Over the last 8 months the Capital Markets Strategy team has held the belief that equities, in general, were fully valued to modestly over-valued across many markets, with very modest earnings growth potential. With this, we held the view that the market expectations were well ahead of the market potential and, since June, have been reflecting that with a 10% underweight to equities in our model portfolio (based on a 60/40 equity/fixed-income benchmark). Our offset to the underweight in equities is an overweight in bonds — both defensive core bonds and high-yield. Bonds have held in well during the volatility and markets are pricing in a rate cut by the Fed before June.
We suspect it was the narrative of TINA (There is no alternative) or FOMO (Fear of missing out) that drove equities higher leading up tothe week of February 17, 2020. We believe a better acronym of WITA may serve investors well — What is the alternative? When put in this context, why would an investor buy a bond that pays 1-3% over an equity that historically generated a higher annual return? It’s because, over the short term, 1% is always better than a drop of 10%. While we wouldn’t be adding to equities on this volatility yet, neither would we panic and reduce our underweight to equities further. We would need to see greater risk of recession for a more defensive posture, and that doesn’t exist yet. In hindsight, a defensive posture ahead of the current volatility was a prudent approach to asset allocation, and in light of the economic environment and until signs of improvement, remains so.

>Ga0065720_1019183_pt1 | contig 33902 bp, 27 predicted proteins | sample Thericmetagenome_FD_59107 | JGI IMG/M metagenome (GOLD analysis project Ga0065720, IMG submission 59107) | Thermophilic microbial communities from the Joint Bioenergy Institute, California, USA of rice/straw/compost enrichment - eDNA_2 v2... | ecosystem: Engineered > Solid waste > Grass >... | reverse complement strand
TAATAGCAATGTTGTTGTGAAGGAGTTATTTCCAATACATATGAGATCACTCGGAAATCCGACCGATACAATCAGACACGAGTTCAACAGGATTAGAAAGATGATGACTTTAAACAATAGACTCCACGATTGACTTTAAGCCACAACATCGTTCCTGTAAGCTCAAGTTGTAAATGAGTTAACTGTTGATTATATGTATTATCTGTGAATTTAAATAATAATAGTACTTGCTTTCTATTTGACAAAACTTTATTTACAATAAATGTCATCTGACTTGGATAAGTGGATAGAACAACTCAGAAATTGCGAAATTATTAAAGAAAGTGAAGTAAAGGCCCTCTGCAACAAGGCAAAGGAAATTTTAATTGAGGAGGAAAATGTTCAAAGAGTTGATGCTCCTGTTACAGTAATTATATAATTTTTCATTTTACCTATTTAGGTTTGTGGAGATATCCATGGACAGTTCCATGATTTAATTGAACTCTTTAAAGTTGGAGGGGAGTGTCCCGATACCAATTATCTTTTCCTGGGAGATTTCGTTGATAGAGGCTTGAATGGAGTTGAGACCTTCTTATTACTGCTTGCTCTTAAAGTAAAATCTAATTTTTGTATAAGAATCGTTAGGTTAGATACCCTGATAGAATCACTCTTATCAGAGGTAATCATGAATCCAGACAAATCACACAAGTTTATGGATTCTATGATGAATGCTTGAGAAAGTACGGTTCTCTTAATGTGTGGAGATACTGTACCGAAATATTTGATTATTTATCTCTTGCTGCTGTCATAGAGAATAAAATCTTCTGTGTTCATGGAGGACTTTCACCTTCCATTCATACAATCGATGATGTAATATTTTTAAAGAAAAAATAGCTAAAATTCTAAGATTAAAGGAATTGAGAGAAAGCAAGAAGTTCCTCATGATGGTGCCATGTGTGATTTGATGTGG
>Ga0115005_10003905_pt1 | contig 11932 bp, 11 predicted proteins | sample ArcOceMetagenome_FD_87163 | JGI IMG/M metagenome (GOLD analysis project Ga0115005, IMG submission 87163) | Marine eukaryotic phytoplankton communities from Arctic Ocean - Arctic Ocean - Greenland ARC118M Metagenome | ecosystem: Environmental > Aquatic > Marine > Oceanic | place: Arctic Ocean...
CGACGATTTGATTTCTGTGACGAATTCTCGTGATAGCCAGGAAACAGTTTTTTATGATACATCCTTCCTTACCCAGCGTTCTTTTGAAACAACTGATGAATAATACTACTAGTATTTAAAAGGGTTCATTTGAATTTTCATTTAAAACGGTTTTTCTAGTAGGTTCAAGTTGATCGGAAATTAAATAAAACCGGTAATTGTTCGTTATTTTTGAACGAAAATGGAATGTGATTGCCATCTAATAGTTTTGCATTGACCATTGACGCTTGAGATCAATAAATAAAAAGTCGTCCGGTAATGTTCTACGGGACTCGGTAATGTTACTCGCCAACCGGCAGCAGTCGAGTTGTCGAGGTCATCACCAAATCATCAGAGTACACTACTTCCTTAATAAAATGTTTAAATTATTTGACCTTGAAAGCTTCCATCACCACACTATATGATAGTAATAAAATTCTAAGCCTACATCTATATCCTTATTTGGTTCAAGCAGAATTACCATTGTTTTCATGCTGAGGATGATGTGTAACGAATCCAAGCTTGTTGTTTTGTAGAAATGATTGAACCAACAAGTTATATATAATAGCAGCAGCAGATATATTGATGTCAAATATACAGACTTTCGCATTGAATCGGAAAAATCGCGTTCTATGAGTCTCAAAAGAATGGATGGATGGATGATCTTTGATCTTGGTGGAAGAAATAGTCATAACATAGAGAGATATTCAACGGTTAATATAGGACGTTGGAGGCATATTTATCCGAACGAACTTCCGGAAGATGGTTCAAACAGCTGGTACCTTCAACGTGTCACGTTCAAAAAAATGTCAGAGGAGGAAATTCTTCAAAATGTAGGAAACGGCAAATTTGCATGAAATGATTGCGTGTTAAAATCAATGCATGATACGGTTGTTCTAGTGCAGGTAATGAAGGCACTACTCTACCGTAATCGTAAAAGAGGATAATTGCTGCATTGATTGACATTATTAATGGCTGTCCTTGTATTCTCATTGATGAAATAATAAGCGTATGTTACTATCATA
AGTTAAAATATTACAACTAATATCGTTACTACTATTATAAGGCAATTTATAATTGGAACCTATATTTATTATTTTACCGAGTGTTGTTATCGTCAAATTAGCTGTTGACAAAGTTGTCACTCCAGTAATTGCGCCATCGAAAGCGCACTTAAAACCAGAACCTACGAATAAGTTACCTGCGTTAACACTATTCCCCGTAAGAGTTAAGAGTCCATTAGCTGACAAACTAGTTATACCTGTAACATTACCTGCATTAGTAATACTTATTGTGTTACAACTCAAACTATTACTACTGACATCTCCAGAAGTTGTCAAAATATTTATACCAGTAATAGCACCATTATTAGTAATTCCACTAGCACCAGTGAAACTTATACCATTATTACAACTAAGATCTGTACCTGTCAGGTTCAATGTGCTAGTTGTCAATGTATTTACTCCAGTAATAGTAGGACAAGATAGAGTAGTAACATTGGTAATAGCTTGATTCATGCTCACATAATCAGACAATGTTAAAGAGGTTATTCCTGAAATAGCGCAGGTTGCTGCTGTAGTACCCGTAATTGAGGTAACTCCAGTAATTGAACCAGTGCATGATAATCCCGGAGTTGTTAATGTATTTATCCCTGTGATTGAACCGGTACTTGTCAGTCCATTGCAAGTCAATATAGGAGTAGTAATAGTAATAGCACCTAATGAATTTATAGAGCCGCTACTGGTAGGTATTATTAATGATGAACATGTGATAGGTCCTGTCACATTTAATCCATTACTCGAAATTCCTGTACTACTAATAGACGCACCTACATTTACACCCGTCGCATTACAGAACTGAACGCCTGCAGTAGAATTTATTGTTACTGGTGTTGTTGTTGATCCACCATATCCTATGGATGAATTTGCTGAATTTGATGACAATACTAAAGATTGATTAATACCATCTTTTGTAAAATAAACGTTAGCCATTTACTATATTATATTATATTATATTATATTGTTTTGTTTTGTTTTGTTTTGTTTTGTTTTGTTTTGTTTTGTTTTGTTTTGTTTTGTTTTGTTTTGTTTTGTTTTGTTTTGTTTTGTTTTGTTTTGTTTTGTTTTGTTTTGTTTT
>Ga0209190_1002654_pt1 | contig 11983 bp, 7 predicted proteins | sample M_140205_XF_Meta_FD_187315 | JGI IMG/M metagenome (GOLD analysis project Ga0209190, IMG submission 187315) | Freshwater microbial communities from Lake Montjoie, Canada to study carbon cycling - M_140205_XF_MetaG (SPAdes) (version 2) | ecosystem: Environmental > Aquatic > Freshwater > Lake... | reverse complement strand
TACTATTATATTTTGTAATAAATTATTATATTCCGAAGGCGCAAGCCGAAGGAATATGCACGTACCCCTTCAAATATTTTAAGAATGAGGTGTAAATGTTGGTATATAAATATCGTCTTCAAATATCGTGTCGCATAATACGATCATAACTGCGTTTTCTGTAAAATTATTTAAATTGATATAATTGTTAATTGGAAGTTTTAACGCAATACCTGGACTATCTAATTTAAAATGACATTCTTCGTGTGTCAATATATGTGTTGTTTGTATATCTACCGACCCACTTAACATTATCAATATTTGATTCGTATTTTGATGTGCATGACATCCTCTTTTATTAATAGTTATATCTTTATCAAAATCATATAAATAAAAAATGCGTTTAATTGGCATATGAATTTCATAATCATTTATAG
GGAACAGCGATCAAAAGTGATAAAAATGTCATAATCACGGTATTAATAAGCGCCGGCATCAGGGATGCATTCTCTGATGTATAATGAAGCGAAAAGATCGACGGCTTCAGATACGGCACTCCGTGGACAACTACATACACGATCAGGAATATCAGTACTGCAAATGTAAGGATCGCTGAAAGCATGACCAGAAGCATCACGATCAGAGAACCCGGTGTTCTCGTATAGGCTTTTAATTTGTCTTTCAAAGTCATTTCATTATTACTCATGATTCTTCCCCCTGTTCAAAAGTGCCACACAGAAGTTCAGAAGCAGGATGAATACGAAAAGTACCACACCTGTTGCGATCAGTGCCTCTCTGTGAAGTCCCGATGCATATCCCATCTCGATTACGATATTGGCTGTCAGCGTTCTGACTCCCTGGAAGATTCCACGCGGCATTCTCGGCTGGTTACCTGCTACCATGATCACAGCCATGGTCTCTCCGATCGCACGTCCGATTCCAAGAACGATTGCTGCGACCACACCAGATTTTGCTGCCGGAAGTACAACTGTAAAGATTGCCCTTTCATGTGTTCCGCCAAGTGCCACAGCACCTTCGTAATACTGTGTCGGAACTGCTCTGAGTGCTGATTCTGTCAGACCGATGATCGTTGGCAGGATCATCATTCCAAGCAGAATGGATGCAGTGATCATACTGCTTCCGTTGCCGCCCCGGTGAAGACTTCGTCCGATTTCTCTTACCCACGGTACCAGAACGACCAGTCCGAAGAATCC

Philip Petursson, CIM
Chief Investment Strategist
Macan Nia, CFA
Senior Investment Strategist
A rise in interest rates typically causes bond prices to fall. The longer the average maturity of the bonds held by a fund, the more sensitive a fund is likely to be to interest-rate changes. The yield earned by a fund will vary with changes in interest rates.
Currency risk is the risk that fluctuations in exchange rates may adversely affect the value of a fund’s investments.